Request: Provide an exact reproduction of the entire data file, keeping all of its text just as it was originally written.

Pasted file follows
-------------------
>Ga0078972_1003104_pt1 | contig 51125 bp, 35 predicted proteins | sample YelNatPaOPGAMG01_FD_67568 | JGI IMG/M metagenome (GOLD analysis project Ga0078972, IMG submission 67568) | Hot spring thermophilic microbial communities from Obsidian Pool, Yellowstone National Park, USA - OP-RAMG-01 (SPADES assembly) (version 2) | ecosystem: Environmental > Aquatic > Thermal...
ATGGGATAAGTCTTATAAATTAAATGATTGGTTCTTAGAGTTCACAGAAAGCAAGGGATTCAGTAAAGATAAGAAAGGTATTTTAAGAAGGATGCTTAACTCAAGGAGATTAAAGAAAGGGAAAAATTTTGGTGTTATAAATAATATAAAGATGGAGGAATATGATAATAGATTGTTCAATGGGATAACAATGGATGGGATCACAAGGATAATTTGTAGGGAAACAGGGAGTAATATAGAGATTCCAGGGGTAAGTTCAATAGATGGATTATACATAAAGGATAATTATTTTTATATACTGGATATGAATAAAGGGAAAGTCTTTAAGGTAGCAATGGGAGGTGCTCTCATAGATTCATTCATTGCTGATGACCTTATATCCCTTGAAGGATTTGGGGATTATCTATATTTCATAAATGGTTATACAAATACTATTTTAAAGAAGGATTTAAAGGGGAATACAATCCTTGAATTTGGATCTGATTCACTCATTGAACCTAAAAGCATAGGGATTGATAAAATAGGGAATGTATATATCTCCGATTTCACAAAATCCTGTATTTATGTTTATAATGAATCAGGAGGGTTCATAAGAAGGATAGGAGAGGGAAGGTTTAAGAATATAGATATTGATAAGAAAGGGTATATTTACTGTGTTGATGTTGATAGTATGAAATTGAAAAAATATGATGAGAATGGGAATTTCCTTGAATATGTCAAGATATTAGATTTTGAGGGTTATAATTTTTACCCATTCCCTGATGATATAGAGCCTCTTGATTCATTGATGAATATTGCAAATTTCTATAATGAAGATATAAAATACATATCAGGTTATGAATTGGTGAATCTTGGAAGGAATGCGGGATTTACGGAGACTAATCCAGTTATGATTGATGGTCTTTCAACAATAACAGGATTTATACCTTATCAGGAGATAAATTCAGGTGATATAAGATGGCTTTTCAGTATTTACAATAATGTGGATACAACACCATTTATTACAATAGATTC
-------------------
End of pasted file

>Ga0078972_1003104_pt1 | contig 51125 bp, 35 predicted proteins | sample YelNatPaOPGAMG01_FD_67568 | JGI IMG/M metagenome (GOLD analysis project Ga0078972, IMG submission 67568) | Hot spring thermophilic microbial communities from Obsidian Pool, Yellowstone National Park, USA - OP-RAMG-01 (SPADES assembly) (version 2) | ecosystem: Environmental > Aquatic > Thermal...
ATGGGATAAGTCTTATAAATTAAATGATTGGTTCTTAGAGTTCACAGAAAGCAAGGGATTCAGTAAAGATAAGAAAGGTATTTTAAGAAGGATGCTTAACTCAAGGAGATTAAAGAAAGGGAAAAATTTTGGTGTTATAAATAATATAAAGATGGAGGAATATGATAATAGATTGTTCAATGGGATAACAATGGATGGGATCACAAGGATAATTTGTAGGGAAACAGGGAGTAATATAGAGATTCCAGGGGTAAGTTCAATAGATGGATTATACATAAAGGATAATTATTTTTATATACTGGATATGAATAAAGGGAAAGTCTTTAAGGTAGCAATGGGAGGTGCTCTCATAGATTCATTCATTGCTGATGACCTTATATCCCTTGAAGGATTTGGGGATTATCTATATTTCATAAATGGTTATACAAATACTATTTTAAAGAAGGATTTAAAGGGGAATACAATCCTTGAATTTGGATCTGATTCACTCATTGAACCTAAAAGCATAGGGATTGATAAAATAGGGAATGTATATATCTCCGATTTCACAAAATCCTGTATTTATGTTTATAATGAATCAGGAGGGTTCATAAGAAGGATAGGAGAGGGAAGGTTTAAGAATATAGATATTGATAAGAAAGGGTATATTTACTGTGTTGATGTTGATAGTATGAAATTGAAAAAATATGATGAGAATGGGAATTTCCTTGAATATGTCAAGATATTAGATTTTGAGGGTTATAATTTTTACCCATTCCCTGATGATATAGAGCCTCTTGATTCATTGATGAATATTGCAAATTTCTATAATGAAGATATAAAATACATATCAGGTTATGAATTGGTGAATCTTGGAAGGAATGCGGGATTTACGGAGACTAATCCAGTTATGATTGATGGTCTTTCAACAATAACAGGATTTATACCTTATCAGGAGATAAATTCAGGTGATATAAGATGGCTTTTCAGTATTTACAATAATGTGGATACAACACCATTTATTACAATAGATTC